Notching another success in his pursuit of top terror leaders, US President Barack Obama said Anwar Al-Awlaqi was the leader of external operations for Al-Qaeda in the Arabian Peninsula (AQAP) and had plotted the murder of innocent Americans.
"The death of Awlaqi is a major blow to Al-Qaeda's most active operational affiliate. (It) marks another significant milestone in the broader effort to defeat Al-Qaeda and its affiliates," Obama said.
He said Awlaqi's killing in an air raid in Yemen was a tribute to the US intelligence community and to Yemen's cooperation with the United States in a common anti-terror campaign.
That appeared to be a hint that there may be truth to reports CIA intelligence and drone aircraft may have been used in the killing, though the White House would not be drawn into details of the operation.
US officials believe Awlaqi played a significant role in the attempt to bring down a US airliner over Detroit by an assailant with explosives sewn into his underwear on December 25, 2009.
He was also believed to have coordinated the thwarted 2010 plot to blow up cargo aircraft bound for the United States and had called for attacks against US and Arab governments across the world.
Obama also warned, during a retirement ceremony for the chairman of the Joint Chiefs of Staff Admiral Mike Mullen, that though "weakened," AQAP was still "dangerous."
The president also appeared to preview an expanded US sweep against extremists, following action against terror suspects in recent months in Yemen, Pakistani tribal regions and Somalia, by Washington and its allies.
"Going forward, we will remain vigilant against any threats to the United States or our allies and partners," Obama said.
"Make no mistake, this (attack) is further proof that Al-Qaeda and its affiliates will find no safe haven anywhere in the world.
"Working with Yemen and our other allies and partners, we will be determined, we will be deliberate, we will be relentless, we will be resolute in our commitment to destroy terrorist networks that aim to kill Americans."
Defense Secretary Leon Panetta billed Awlaqi's death in an airstrike many reports attributed to a US covert anti-terror program as the latest in a string of US success, which included the killing of Osama bin Laden in May.
"It's been a bad year for terrorists. We just have seen another major blow to Al-Qaeda," he said, describing Awlaqi as "someone who was truly an operational arm of Al-Qaeda in this node of Yemen."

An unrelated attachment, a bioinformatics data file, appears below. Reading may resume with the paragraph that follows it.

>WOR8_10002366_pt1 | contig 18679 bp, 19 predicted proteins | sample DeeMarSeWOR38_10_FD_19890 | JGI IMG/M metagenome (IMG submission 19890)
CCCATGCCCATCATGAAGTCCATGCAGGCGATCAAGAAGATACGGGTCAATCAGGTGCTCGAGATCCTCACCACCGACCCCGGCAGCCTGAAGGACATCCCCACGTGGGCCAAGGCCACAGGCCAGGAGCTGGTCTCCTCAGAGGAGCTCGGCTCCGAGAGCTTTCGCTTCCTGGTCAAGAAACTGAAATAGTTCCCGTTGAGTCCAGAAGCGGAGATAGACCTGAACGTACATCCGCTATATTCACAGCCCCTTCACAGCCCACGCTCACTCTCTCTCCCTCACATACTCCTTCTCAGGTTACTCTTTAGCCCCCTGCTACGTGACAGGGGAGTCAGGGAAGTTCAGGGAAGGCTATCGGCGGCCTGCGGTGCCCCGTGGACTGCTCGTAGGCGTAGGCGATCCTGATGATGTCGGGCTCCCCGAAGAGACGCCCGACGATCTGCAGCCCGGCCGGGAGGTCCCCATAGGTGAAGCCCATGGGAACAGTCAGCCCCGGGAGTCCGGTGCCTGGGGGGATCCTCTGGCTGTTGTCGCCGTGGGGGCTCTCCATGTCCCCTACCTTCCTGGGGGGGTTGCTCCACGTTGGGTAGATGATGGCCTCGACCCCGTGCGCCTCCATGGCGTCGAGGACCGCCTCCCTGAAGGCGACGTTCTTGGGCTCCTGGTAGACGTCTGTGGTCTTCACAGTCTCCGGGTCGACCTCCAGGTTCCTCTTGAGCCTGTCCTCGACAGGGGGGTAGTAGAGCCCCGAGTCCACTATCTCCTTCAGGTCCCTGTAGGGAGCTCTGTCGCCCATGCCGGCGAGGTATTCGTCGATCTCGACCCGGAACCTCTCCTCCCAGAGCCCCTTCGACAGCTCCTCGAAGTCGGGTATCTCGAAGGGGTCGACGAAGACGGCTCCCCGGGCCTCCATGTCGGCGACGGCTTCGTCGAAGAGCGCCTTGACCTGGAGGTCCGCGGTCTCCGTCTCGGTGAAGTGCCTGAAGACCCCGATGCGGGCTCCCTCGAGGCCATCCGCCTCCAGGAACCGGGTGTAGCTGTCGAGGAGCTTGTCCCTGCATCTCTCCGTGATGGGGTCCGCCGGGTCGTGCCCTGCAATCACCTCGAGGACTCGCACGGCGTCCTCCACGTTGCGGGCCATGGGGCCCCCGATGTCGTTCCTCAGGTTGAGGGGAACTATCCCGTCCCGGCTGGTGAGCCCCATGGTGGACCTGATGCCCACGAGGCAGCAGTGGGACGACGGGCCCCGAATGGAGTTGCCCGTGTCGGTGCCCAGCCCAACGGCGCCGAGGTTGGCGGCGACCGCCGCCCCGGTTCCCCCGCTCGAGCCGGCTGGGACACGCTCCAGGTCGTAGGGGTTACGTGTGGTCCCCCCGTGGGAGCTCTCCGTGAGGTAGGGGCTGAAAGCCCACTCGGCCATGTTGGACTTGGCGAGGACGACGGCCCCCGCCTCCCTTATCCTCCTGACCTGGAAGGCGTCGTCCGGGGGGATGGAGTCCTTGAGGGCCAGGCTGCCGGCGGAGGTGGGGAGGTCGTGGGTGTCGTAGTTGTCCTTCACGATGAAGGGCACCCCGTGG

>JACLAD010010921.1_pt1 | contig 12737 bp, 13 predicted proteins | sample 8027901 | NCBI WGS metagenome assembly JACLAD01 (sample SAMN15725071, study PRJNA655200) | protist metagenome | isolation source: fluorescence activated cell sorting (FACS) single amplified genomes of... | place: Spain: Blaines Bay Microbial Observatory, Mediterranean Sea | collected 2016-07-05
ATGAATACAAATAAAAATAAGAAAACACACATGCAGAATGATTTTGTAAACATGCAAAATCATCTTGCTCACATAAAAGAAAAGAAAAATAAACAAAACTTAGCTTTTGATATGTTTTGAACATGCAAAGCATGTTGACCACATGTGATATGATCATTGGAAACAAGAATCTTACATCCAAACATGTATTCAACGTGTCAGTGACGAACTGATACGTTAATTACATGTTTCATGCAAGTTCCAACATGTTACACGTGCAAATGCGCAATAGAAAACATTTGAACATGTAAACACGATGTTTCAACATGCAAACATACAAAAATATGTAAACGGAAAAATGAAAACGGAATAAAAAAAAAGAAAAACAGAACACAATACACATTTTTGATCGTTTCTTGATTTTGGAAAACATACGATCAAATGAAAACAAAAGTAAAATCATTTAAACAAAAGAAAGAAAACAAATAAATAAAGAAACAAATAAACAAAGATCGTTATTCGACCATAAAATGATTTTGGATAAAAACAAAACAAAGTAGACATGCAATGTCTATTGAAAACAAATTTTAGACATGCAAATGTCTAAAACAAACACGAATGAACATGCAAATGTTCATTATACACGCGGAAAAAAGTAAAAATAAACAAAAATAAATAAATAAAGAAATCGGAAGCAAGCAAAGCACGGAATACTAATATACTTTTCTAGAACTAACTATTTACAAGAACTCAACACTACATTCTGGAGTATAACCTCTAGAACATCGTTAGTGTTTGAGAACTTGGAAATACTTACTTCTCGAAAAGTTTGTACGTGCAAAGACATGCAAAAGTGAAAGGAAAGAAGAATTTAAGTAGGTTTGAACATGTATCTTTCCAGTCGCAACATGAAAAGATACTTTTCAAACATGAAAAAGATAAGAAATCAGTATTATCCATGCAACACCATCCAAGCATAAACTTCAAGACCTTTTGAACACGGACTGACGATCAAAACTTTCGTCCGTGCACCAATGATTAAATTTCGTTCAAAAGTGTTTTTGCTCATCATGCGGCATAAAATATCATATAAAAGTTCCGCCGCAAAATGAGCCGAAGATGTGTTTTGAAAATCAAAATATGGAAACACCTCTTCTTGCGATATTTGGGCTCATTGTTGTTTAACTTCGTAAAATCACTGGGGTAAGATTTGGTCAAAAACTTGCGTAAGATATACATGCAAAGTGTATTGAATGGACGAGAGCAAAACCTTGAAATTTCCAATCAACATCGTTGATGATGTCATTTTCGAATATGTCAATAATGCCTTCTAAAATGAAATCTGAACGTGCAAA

"We had always had tremendous concern that after getting Bin Laden, someone like Awlaqi was the primary target for us."
Yemen's defense ministry, which first announced Awlaqi's death, also said that Pakistani-American Samir Khan, who edited Al-Qaeda's English-language magazine "Inspire," was killed in the same air strike.
But the White House declined to confirm reports that US forces or CIA drones were involved in the raid on Awlaqi's convoy, as civil rights groups warned of a legal quagmire over the possible killing of Americans by the US government.
White House spokesman Jay Carney declined to answer repeated questions in his daily briefing about the broader implications of Awlaqi's killing, despite media reports that a US drone aircraft was involved in the operation.
"I'm not going to speak hypothetically. I'm not going to speak about the circumstances of his death," Carney said.
"I'm not going to talk about the circumstances of Awlaqi's death. And I'm not going to acknowledge or concede or accept premises embedded in questions."
Pardiss Kebriaei, an attorney at the Center for Constitutional Rights who worked on the lawsuit, said if Awlaqi were indeed killed by US forces or with their help, it would be illegal.
"If it was in the absence of imminent threat of deadly harm, this was an illegal killing under the US constitution and international law," she told AFP, and called for "an immediate investigation" by an independent party.
A US official however said that in general terms it would be lawful for the United States to target high-level leaders of "enemy forces" regardless of their nationality, under US and international law that recognized the right of self-defense.